Welcome: An Introduction

Sharing the insights I discover as I explore and experience the mystery that is our reality. Join me in my journey and share yours.




Alan Watts Quotes




Alan Watts (January 6, 1915 – November 16, 1973) was a British philosopher, writer, talented speaker and teacher. He had an adept skill at bringing Eastern philosophies to western audiences. I have watched more youtube videos than I can count of his and one of my goals for 2012 is to read as many of his books as I can. While doing so, I will be posting the passages from the books I'm reading of his that stick out the most to me here. I look forward to your thoughts on them!

Enjoy!




Quotes from "The Wisdom of Insecurity"


If happiness always depends on something expected in the future, we are chasing a will-o'-the-wisp that ever eludes our grasp, until the future, and ourselves, vanish into the abyss. 
p. 15


Once there is the suspicion that a religion is a myth, its power has gone. It may be necessary for man to have a myth, but he cannot self-consciously prescribe one as he can mix a pill for a headache. A myth can only "work" when it is thought to be truth, and man cannot for long knowingly and intentionally "kid" himself.    p. 19


 
The common error of ordinary religious practice is to mistake the symbol for the reality, to look at the finger pointing the way and then to suck it for comfort rather than follow it. Religious ideas are like words- of little use, and often misleading , unless you know the concrete realities to which they refer. The word "water" is a useful means of communication amongst those who know water. The same is true of the word and idea called "God.".    p. 23
 
We must here make a clear distinction between belief and faith, because in general practice, belief has come to mean a state of mind which is almost the opposite of faith. Belief, as I use the word here, is the insistence that the truth is what one would "lief" or wish it to be. The believer will open his mind to the truth on condition that it fits in with his preconcieved ideas and wishes. Faith, on the other hand, is an unreserved opening of th emind to the truth, whatever it may turn out to be. Faith has no preconceptions; it is a plunge into the unknown. Belief clings, but faith lets go. In this sense of the word, faith is the essential virtue of science and likewise of any religion that is not self-deception.    p. 24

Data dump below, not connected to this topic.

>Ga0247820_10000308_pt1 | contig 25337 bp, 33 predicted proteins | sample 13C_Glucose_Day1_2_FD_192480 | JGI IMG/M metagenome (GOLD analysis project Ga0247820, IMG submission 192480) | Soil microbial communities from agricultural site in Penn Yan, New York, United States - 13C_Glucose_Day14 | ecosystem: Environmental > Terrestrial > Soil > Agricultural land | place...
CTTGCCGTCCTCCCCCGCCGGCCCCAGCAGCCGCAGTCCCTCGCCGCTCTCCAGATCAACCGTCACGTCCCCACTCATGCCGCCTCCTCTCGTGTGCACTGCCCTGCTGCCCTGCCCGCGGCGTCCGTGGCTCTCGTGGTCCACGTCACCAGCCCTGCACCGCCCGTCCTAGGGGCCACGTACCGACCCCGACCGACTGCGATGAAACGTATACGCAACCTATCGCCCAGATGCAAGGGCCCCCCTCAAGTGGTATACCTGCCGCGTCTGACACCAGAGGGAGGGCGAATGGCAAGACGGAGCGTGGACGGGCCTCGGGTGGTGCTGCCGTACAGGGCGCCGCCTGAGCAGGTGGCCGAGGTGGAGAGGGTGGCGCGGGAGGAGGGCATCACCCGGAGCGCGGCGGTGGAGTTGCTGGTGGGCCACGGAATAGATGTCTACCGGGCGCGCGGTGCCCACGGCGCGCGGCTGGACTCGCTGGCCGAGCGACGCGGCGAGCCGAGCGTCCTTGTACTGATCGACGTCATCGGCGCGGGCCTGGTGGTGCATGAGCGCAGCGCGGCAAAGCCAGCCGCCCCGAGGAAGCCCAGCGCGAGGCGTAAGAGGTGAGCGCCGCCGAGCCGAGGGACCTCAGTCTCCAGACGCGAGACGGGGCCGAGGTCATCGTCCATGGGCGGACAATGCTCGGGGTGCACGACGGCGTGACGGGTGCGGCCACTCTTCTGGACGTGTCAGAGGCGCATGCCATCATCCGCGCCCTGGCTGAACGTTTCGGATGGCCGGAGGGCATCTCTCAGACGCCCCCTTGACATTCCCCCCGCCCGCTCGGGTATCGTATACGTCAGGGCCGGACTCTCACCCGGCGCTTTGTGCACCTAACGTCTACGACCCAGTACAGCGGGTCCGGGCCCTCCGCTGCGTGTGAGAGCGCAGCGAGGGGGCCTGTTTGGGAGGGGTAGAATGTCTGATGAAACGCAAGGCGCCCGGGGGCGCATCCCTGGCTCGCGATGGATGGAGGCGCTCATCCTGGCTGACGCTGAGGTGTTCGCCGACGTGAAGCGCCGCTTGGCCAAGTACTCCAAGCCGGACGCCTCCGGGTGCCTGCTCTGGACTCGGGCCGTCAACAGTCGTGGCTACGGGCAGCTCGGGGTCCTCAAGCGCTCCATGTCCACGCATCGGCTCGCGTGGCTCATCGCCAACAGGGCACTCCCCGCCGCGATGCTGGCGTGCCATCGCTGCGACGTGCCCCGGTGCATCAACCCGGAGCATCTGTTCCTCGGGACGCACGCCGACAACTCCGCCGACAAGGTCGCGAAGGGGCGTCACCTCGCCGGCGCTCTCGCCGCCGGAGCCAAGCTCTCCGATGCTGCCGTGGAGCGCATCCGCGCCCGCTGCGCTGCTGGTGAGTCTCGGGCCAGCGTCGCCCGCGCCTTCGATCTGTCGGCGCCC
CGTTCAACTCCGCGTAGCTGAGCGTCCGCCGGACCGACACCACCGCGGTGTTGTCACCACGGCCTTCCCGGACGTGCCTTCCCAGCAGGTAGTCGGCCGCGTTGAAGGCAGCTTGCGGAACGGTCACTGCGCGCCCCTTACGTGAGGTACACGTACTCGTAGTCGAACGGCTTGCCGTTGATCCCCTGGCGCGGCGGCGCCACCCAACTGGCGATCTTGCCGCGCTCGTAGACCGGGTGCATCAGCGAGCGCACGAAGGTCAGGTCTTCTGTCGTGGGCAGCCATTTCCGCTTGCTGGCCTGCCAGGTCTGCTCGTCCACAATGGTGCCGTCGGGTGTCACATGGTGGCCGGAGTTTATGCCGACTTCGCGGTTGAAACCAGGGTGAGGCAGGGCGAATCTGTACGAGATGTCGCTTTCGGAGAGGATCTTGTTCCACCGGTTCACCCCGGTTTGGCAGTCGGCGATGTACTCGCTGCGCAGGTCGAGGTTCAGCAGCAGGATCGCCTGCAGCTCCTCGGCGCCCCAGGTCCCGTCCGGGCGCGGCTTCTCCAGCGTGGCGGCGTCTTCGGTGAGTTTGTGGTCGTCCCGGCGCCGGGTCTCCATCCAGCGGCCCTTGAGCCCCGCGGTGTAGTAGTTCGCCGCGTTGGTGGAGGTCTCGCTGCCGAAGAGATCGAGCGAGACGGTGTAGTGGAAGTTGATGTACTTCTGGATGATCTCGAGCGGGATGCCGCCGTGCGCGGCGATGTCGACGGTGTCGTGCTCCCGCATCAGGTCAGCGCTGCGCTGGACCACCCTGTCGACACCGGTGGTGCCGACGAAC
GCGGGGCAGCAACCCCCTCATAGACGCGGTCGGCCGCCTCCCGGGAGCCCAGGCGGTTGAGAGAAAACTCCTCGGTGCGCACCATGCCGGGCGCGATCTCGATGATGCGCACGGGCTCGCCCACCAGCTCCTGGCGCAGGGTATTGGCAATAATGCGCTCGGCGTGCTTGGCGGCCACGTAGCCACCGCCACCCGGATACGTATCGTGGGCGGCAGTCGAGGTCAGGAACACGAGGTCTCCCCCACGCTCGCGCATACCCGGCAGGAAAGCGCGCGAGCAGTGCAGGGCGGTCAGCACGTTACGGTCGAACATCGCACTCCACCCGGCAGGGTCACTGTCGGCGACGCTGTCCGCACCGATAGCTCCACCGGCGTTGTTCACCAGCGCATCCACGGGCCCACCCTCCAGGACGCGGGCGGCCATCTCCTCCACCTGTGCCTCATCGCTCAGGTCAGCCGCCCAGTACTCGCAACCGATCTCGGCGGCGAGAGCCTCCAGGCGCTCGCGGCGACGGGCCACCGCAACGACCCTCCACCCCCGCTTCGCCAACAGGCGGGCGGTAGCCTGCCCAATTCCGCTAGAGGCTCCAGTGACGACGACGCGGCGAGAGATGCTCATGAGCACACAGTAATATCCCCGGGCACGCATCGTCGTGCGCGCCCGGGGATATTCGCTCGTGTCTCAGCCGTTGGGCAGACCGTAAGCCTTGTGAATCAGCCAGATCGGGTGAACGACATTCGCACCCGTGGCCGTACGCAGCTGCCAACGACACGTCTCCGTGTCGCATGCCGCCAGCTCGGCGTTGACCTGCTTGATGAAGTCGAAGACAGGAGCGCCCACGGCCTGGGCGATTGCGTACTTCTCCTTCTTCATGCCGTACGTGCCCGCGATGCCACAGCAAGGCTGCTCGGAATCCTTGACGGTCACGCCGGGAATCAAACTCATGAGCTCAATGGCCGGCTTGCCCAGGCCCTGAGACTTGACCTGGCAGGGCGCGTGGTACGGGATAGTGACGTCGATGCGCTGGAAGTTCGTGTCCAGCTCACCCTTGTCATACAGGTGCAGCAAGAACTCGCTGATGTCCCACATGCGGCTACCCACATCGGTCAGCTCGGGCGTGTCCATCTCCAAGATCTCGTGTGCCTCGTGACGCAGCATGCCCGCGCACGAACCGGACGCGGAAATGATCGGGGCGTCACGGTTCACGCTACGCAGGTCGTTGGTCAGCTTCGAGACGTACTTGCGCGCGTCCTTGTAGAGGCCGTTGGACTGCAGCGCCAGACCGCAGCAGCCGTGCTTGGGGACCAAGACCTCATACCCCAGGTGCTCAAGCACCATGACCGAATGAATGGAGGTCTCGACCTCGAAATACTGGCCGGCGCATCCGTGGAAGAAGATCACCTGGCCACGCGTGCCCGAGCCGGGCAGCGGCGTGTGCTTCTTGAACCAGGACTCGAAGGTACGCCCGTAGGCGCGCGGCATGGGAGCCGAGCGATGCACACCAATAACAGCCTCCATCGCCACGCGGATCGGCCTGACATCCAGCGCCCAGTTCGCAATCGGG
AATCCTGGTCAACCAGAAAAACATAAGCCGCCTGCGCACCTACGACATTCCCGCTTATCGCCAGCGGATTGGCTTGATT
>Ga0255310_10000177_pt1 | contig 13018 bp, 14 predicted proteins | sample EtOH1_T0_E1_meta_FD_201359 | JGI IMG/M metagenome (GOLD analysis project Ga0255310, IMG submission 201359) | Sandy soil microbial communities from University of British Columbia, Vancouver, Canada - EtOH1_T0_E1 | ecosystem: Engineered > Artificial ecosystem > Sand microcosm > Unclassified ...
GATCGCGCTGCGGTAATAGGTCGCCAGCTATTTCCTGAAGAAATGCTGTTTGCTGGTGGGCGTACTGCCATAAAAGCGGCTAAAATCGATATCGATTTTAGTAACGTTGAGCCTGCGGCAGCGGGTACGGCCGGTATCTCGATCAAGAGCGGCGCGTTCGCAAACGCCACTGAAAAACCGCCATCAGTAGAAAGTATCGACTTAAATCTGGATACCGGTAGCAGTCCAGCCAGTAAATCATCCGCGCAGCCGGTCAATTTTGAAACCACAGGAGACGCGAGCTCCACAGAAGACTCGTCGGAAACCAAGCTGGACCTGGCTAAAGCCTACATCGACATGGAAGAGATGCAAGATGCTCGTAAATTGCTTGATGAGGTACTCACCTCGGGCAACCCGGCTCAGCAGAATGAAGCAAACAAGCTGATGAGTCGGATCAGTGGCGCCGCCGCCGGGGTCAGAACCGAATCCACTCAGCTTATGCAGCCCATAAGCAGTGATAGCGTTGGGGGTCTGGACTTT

Belief has thus become an attempt to hang on to life, to grasp and keep it for one's own. But you cannot understand life and its mysteries as long as you try to grasp it. Indeed, you cannot grasp it, just as you cannot walk off with a river in a bucket. If you try to capture running water in a bucket, it is clear that you do not understand it and that you will always be disappointed, for in the bucket the water does not run. To "have" running water you must let go of it and let it run. The same is true of life and of God.     p. 24

 
...you can only know God through an open mind just as you can only see the sky through a clear window. You will not see the sky if you have covered the glass with blue paint.  p. 25


Because life is likewise a flowing process, change and death are its necessary parts. To work for their exclusion to work against life.     p. 32

The power of memories and expectations is such that for most human beings the past and the future are not as real, but more real than the present. The present cannot be lived happily unless the past has been "cleared up" and the future is bright with promise.   p. 34
 
A careful study of comparative religion and spiritual philosophy reveals that abandonment of belief, of any clinging to a future life for one's own, and of any attempt to escape from finitude  and mortality, is a regular and normal stage in the way of the spirit.  p. 25


To discover the ultimate Reality of life- the Absolute, the eternal, God - you must cease to try to grasp it in the forms of idols These idols are not just crude images...They are our beliefs, our cherished preconceptions of the truth, which block the unreserved opening of mind, and heart to reality. The legitimate use of images is to express the truth, not to possess it.   p. 26



Religion wants to assure the future beyond death, and science wants to assure  it until death, and to postpone death. But tomorrow and plans for tomorrow can have no significance at all unless you are in full contact with the reality of the present, since it is in the present and only in the present that you live. There is no other reality than present reality, so that, even if one were to live for endless ages, to live for the future would be to miss the point everlastingly.  p. 52